It can be uncomfortable to face the idea that a day will come when we’re no longer living. Because of that, it’s easy to postpone the work of preparing an estate for distribution and settlement after the estate owner’s death indefinitely. But that can lead to a host of problems, causing hard feelings among loved ones and potentially meaning that what the owner wanted to be done with their estate doesn’t happen. Here’s what you need to know.
What Is a Will?
A will is a legal document that details how the deceased’s assets should be distributed after their death. Without a legal will, the probate court will take over handling the distribution of assets and assignment of guardians to minor children. How the court handles these tasks could vary significantly from what the deceased wished. For example, suppose the deceased wanted to leave some assets to a close friend or a nonprofit organization. But without a will stating that, the assets will only be distributed to relatives, including spouses, children, parents, siblings, grandparents, uncles, aunts, or other blood relatives if none of these are available. The court will not give assets to anyone who isn’t a relative. If no one qualifies, the state takes the assets.
If minor children are orphaned by the death, the will can also name who the legal guardian should be. Without a will, the court determines who should be guardian, often a family member–and possibly a family member the deceased would prefer not to have raising their children.
What Can and Can’t Be Included in a Will?
Most assets, including bank accounts and real estate, can be managed through a will. However, there are some exceptions to that. Certain assets are already legally designated and can’t be changed by a will.
- Joint tenant. If a home is listed as owned by two people, such as spouses, the home will go to the surviving owner even if the will stipulates otherwise.
- Beneficiary accounts. Several types of beneficiary accounts, such as retirement, life insurance, and stocks and bonds, can be legally drawn up to name a beneficiary. Those beneficiaries can’t be overridden in the will.
- Living trusts. If there is property and assets held in a living trust, a will cannot override who will be the beneficiary of those.
Because it’s not uncommon to have a variety of these types of assets, if someone is concerned about how they’ll be distributed, it’s advisable to work with an experienced, knowledgeable estate planning attorney to ensure all avenues are considered and work together.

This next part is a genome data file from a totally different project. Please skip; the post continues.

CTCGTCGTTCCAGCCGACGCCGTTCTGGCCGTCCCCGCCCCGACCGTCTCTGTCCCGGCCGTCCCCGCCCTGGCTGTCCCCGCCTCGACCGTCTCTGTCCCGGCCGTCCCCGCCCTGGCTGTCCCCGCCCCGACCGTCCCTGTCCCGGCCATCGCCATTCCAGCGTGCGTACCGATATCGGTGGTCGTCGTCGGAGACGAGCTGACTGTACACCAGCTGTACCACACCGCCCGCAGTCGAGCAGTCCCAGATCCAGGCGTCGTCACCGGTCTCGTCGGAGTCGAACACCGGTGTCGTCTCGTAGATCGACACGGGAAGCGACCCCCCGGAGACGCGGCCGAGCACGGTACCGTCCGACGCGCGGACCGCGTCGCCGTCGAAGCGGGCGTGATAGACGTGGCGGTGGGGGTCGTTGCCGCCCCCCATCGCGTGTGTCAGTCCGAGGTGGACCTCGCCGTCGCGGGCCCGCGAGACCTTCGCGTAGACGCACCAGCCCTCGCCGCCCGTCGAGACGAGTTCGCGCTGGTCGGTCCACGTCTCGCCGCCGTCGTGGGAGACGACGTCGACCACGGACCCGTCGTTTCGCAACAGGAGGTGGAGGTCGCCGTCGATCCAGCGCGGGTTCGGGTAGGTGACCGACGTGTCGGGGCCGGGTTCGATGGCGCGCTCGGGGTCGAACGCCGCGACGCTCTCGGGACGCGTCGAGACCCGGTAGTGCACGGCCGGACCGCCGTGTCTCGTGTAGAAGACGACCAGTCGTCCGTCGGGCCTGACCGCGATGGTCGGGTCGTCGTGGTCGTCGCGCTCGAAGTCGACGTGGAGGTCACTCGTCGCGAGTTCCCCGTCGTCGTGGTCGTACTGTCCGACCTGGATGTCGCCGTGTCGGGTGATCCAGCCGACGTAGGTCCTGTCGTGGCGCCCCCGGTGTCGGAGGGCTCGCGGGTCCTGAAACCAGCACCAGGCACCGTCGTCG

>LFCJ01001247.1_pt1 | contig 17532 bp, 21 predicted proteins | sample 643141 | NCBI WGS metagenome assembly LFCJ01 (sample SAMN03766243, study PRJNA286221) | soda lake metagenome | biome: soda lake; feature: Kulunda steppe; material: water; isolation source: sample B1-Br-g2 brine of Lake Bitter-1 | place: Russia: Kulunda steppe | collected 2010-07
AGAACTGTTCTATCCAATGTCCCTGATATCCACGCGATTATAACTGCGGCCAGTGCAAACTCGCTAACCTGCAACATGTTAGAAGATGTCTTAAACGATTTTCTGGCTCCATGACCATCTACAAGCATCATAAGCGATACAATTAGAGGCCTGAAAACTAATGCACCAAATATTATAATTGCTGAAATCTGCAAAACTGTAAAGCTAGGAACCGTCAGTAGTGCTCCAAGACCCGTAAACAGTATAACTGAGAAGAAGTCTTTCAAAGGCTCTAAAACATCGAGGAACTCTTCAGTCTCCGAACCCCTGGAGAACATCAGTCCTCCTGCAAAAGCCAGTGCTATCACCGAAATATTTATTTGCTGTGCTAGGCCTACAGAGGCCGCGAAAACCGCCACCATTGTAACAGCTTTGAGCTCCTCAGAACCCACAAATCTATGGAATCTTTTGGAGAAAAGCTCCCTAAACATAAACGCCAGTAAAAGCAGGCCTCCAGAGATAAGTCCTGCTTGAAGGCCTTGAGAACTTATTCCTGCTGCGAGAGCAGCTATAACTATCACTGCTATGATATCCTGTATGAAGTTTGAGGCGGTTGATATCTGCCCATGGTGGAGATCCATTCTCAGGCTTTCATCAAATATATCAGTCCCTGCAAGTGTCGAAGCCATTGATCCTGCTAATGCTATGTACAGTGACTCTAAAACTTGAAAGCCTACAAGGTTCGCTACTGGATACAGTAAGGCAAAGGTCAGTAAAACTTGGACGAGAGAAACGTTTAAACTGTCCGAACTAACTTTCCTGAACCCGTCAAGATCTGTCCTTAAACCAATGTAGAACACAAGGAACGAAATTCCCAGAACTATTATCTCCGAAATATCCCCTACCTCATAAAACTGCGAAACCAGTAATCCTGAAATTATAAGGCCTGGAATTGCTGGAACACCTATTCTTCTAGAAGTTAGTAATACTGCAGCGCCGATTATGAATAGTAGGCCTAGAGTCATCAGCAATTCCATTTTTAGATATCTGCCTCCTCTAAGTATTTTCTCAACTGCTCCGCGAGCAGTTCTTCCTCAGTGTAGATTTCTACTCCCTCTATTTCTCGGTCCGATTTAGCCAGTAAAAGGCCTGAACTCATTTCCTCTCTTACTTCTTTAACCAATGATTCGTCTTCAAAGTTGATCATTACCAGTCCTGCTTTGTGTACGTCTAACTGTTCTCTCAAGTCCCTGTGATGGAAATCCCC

How Does a Will Protect My Assets and Loved Ones?
Simply put, a will protects your assets by specifying how you want them distributed. This protects your loved ones by ensuring they receive what you want them to have and preventing other parties from taking part in the estate. If there are minor children who are orphaned, a will is the only mechanism to be sure they’re provided the proper guardians and not left to the courts to decide.
What Is Required for a Will in Mississippi to be Legally Valid?
Mississippi has several requirements that must be met before a will can be deemed legally valid and enforceable.
- The testator (person making the will) must be at least 18 years old.
- The testator must be of sound mind (meaning they’re not mentally incapacitated and are capable of saying how they want their assets distributed).
- The will must be signed either by the testator or by someone else at the express request of the testator, such as if they’re unable to sign. It’s best if the testator can sign, as having someone else sign can sometimes raise red flags and cause the will to be challenged.
- Two or more credible witnesses should witness the will unless the will is entirely handwritten and signed by the testator.
Note that while many states require a will to be notarized, Mississippi does not.
Are Oral or Digital Wills Valid in Mississippi?
Wills have traditionally been paper documents. However, times change, and there are some changes in how wills may be regarded. But in some instances, estate laws haven’t adapted to the technology.
In some cases, Mississippi will accept an oral will (making the state one of the few in the U.S. to do so).
However, there are specific requirements.
- The oral will is made at the time of the testator’s final illness.
- The oral will is made at their residence or wherever they were living in the final ten days of life (for example, a hospital or nursing home).
- An oral will can specify the distribution of no more than $100 unless the testator calls for two or more witnesses to prove they orally determined the distribution of more than $100.
Digital wills, whether digital documents or audio or video recordings, are not currently recognized in Mississippi.
What Should I Do if I Need to Create a Will?
Call the Rundlett Law Firm at 601-282-8426 for a free, in-depth, no-obligation case evaluation. Our team of experienced, knowledgeable estate planning lawyers will help you set up a will that will be upheld after your death and ensure your wishes regarding your estate are handled according to your specifications. We can also guide you through selecting an executor who understands your wishes and commits to upholding them.